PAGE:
John Stamp (1761-1831; e.m 1787) was born on 28 October 1761 at Morpeth. Deeply moved by the preaching of John Wesley at Alnwick in 1780, he became a local preacher in 1782 and a workhouse and hospital visitor. At the Conference of 1787 Wesley startled him by sending him as a preacher on trial to the Dales Circuit and for the next 36 years he was stationed mainly in northern circuits, especially in Yorkshire. He was married three times. His first wife, Mary Smith (d. 1794), was the elder daughter of William Smith of Newcastle-upon-Tyne and Jane Vazeille (and therefore step-granddaughter of John Wesley). In 1797 he married Ann Wood of North Cave (d. 1811). Seven of their nine children reached maturity. All four sons attended Woodhouse Grove School. The two eldest, John Sundius Stamp and William Wood Stamp, were among the first nine pupils when the school opened in January 1812 and both entered the WM ministry.
He was one of those who promoted the founding of Woodhouse Grove. He served on the school committee and from 1824 until 1831 was its Governor. He died in office on 1 May 1831.
John Sundius Stamp (1799-1849; e.m. 1821) was born on 13 December 1799 and named after Christian Sundius. He received medical training and became a member of the Royal College of Surgeons. While stationed in the Southampton Circuit 1826-1829, he compiled a history of Methodism in Hampshire, which survives in two ms volumes at the Methodist Archives Centre. As Superintendent of the Chester Circuit 1835-1838, he wrote a long letter to Jabez Bunting (13 March 1836) expressing concern for the young people of Methodism and outlining his catechetical method of training them in the faith. In another letter the following year he revealed himself as a high church Methodist who wished to preserve Methodism's relationship with the Established Church. He was treasurer of the Chapel Fund, 1837-1838 and Assistant Editor at the Book Room 1842-1848, before resigning under something of a cloud. The Book Committee felt that 'the tone of a number of articles in the <span class="font-italic">Magazine</span> for two or three years ... renders it unacceptable to the bulk of our people'; and there were further disputes over his vacating the manse. He emigrated to Australia, but died on board as the ship reached Geelong, Victoria on 6 November 1849. His twin sister, Sarah Stather Stamp (1799- 1867) married into the Keeling family.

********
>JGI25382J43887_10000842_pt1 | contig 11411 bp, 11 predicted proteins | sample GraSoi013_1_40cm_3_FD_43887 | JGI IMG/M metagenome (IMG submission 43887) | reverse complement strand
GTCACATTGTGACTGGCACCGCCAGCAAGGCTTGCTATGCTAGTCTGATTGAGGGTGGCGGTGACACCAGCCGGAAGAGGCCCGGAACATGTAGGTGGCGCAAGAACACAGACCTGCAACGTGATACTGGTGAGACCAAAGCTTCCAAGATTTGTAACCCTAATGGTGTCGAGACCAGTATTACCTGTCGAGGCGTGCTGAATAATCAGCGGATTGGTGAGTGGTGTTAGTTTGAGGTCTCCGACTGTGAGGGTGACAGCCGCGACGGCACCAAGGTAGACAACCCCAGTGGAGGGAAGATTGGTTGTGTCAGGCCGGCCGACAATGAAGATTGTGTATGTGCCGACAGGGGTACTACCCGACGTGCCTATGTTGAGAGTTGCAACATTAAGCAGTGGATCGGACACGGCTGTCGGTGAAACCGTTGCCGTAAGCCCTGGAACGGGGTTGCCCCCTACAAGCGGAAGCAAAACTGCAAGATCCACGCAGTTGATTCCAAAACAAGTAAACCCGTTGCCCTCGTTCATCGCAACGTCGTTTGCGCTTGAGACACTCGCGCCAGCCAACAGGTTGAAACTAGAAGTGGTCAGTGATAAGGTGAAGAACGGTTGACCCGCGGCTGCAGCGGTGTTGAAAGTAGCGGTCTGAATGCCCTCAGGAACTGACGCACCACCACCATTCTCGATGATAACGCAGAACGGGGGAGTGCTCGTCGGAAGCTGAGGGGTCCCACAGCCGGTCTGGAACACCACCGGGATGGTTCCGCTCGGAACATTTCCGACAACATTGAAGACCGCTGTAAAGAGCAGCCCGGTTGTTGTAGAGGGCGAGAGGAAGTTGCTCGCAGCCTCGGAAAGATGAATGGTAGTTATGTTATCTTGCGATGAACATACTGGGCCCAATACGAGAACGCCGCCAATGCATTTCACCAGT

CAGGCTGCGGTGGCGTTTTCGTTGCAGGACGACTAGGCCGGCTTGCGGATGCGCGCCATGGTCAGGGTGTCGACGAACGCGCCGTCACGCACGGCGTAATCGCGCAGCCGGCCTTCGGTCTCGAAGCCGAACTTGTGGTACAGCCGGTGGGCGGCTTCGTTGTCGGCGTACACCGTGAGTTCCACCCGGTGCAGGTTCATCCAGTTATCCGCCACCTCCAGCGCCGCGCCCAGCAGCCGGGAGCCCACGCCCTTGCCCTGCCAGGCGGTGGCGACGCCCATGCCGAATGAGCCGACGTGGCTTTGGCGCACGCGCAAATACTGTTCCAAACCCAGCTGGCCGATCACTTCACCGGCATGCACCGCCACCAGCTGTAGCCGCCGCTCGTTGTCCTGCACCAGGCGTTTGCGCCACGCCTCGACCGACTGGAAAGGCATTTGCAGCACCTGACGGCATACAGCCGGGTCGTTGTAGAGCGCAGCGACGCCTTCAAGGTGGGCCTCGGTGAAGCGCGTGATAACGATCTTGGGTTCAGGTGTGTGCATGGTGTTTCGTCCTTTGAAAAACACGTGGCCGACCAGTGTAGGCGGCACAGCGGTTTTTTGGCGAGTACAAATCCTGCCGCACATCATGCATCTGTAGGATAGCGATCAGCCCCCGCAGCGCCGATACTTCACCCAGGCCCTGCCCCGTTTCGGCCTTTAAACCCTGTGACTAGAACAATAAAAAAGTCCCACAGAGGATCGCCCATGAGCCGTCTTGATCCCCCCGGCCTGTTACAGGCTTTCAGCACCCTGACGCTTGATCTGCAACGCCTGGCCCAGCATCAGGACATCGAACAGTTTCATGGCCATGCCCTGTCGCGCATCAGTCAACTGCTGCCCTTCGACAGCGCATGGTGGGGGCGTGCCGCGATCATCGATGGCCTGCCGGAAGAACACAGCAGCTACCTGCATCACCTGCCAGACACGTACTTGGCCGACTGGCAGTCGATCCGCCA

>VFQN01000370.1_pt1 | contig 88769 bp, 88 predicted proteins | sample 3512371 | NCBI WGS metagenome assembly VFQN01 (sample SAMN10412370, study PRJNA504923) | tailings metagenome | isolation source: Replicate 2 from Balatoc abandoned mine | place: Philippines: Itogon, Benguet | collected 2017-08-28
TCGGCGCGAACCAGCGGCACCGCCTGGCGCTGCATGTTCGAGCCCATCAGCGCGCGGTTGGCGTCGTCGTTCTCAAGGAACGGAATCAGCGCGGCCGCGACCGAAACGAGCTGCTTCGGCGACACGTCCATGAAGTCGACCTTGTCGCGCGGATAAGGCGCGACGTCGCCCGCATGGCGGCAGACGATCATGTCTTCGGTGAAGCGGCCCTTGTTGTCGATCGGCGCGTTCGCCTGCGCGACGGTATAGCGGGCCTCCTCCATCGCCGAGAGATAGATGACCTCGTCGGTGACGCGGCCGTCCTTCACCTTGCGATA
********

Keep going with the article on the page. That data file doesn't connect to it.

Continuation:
William Wood Stamp, DD (1801-1877; e.m.1823) was born in Bradford, Yorks on 23 May 1801. Like his brother he was a pupil at Woodhouse Grove School. While apprenticed to a London surgeon, he came under the influence of Joseph Butterworth, and was converted in 1822. Showing ability as a preacher, he entered the WM itinerancy. He was Governor of Richmond College 1846-1848, became a member of the Legal Hundred in 1854 and was elected President of Conference in 1860. For many years he was editor of the Wesleyan Year Book. His publications include Wesleyan Methodism in Bradford (1841) and The Orphan House of Wesley (1863), and contributions to the Wesleyan Methodist Magazine. He received a DD from the University of Chicago in 1869. He became a supernumerary in 1873 and died at Waterloo, Liverpool on 1 January 1877.
'John Sundius Stamp seems to have behaved peculiarly, to say the least. The 1849 Book Committee felt that "the tone of a number of articles in the Magazinefor two or three years now renders it unacceptable to the bulk of our people," and in the previous December a sub-committee had received Stamp's resignation. What had happened in the previous years of his service is not recorded. Unfortunately, Stamp declined to give up house and furniture, even under the direction of a Minor Synod and the Chairman of the District. In March 1849 Stamp's agent wrote that he would leave the house as soon as his finances could be placed in a position to enable him to do so, and a month later the Book Steward reported his departure - though he had taken away the whole of the linen belonging to the house, and other articles of furniture, as well as his salary up to Conference.'
Frank Cumbers, The Book Room (1956) p.122
Terry Hurst, 'The Daughters of John and Mary Stamp / Sons of John and Ann Stamp', in David J. Hart and David J. Jeremy (eds.), Brands Plucked from the Burning: Essays on Methodist Memorialisation and Remembering (2013) pp.207-10